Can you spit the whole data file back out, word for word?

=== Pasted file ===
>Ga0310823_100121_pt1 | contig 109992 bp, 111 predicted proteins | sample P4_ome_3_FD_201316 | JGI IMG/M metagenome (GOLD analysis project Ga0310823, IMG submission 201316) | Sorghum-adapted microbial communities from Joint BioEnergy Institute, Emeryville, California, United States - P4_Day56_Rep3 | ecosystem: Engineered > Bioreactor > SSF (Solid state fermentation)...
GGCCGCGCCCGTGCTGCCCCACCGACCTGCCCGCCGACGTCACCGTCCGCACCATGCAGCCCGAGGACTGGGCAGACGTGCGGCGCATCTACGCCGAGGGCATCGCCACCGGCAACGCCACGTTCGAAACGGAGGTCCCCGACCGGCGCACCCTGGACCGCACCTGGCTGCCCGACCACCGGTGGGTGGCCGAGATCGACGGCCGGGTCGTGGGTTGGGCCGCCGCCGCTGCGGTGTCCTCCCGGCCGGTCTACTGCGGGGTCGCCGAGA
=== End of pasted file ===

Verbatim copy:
>Ga0310823_100121_pt1 | contig 109992 bp, 111 predicted proteins | sample P4_ome_3_FD_201316 | JGI IMG/M metagenome (GOLD analysis project Ga0310823, IMG submission 201316) | Sorghum-adapted microbial communities from Joint BioEnergy Institute, Emeryville, California, United States - P4_Day56_Rep3 | ecosystem: Engineered > Bioreactor > SSF (Solid state fermentation)...
GGCCGCGCCCGTGCTGCCCCACCGACCTGCCCGCCGACGTCACCGTCCGCACCATGCAGCCCGAGGACTGGGCAGACGTGCGGCGCATCTACGCCGAGGGCATCGCCACCGGCAACGCCACGTTCGAAACGGAGGTCCCCGACCGGCGCACCCTGGACCGCACCTGGCTGCCCGACCACCGGTGGGTGGCCGAGATCGACGGCCGGGTCGTGGGTTGGGCCGCCGCCGCTGCGGTGTCCTCCCGGCCGGTCTACTGCGGGGTCGCCGAGA